Derf Backderf, how old were you when you started to draw ?
I was five years old when I started to read and draw comics. I was always fascinated with comics.
How did you get into political cartoons and why ?
That’s a long question, 30 years of career. You know, I don’t remember a good reason for doing political cartoons. It was an opportunity. In college, they had a newspaper. My university needed a political cartoonist and I said ok. Oh yes, I was an idiot. 20 years old, I should not have been a political cartoonist. But that’s how it started.
It was a huge university. 60,000 students. The newspaper printed 30,000 copies. And here I was. I had no fear of drawing these cartoons. I don’t know where the inspiration came from. You just have to want it.
Was it a good exercise ?
Oh yes during three years, four or five cartoons a week. Some of them were terrible. But I was where it started. After that, I went to a newspaper for a while. I started with big mainstream papers, I didn’t like that. So I started working with these underground papers in the US. You don’t really have them here. They were free papers you can find in cafes or coffee shops.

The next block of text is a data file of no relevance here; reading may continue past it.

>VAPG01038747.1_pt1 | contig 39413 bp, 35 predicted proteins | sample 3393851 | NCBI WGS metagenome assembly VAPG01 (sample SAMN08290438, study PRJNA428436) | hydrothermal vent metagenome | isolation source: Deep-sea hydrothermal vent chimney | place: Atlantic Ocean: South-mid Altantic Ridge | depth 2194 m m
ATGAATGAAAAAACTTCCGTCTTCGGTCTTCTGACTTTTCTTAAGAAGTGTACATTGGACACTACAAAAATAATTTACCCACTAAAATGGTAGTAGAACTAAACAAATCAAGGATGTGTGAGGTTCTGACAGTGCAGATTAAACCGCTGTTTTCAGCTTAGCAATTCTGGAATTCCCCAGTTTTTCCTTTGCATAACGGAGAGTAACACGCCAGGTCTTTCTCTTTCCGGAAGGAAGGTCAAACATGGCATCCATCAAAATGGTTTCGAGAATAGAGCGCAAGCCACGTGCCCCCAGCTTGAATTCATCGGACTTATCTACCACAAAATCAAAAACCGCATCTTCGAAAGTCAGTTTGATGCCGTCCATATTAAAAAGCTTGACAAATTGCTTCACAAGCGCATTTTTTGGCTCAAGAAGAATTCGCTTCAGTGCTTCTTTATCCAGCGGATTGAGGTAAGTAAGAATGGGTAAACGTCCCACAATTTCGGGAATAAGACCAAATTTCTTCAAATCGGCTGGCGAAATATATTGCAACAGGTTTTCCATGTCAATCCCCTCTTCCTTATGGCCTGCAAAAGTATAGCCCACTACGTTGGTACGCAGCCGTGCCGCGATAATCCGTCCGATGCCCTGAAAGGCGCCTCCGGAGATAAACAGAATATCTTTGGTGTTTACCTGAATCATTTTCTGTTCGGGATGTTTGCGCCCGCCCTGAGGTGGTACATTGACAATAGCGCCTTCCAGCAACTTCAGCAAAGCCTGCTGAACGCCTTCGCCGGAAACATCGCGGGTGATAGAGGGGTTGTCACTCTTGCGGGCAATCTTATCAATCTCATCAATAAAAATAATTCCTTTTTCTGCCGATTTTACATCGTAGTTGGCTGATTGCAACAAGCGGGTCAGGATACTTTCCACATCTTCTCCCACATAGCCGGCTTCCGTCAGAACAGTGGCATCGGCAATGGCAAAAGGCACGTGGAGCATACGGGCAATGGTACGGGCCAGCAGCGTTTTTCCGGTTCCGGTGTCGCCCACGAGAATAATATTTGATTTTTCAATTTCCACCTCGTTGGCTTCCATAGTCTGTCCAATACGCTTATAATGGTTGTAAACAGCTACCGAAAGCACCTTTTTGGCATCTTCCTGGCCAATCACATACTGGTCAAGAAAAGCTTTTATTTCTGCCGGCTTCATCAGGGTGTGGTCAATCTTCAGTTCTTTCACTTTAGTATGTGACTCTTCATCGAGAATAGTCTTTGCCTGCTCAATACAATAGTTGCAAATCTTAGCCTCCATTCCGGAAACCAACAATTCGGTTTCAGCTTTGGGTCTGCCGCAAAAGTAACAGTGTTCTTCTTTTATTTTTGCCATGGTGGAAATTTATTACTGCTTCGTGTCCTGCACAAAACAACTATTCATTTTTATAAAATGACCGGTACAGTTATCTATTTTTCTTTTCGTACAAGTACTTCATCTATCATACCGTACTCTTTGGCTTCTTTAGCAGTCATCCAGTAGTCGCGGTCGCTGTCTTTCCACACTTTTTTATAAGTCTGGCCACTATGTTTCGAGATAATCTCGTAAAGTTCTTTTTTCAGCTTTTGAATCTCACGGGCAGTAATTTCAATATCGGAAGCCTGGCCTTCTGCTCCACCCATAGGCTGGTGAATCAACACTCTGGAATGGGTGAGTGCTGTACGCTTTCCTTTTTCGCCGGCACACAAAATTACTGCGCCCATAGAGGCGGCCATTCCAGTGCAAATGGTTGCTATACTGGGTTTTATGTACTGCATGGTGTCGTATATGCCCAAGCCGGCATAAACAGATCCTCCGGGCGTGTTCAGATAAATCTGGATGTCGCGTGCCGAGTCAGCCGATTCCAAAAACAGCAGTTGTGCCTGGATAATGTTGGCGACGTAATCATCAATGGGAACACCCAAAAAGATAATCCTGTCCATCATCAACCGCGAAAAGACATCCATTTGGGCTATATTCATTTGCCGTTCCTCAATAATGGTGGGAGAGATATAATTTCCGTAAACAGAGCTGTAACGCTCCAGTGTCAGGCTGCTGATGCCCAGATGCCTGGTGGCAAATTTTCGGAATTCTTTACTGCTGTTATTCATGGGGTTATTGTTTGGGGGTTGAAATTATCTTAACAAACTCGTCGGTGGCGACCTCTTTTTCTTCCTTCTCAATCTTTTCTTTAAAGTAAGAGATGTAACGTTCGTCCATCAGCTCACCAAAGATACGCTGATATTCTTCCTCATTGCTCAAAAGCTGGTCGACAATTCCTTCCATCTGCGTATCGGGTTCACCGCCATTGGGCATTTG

They were full of comics and great comics like Matt Groening, Charles Burns, Ben Katchor, Alison Bechdel, Chris Ware. It was amazing, these great comics. And I was in about 150 of those newspapers for 20 years. It was an opportunity. They were publishing these experimental comics that the mainstream was not.
Was it always political ?
Sometimes, not always. Usually not. I was tired of political cartoons, I wanted to do something different. I could experiment. No one told me how to draw. It was freedom.
If we go further, we can talk about Dahmer. Was it hard to write a story about a man who was to become a serial killer ?
Yes sure. It took 20 years to make that book. Obviously I had trouble with it. I started it probably in 1981, when he was captured. I did several versions during 15 years before I finally produced the book. Yes it was very difficult !
Can we say that Dahmer was your friend ?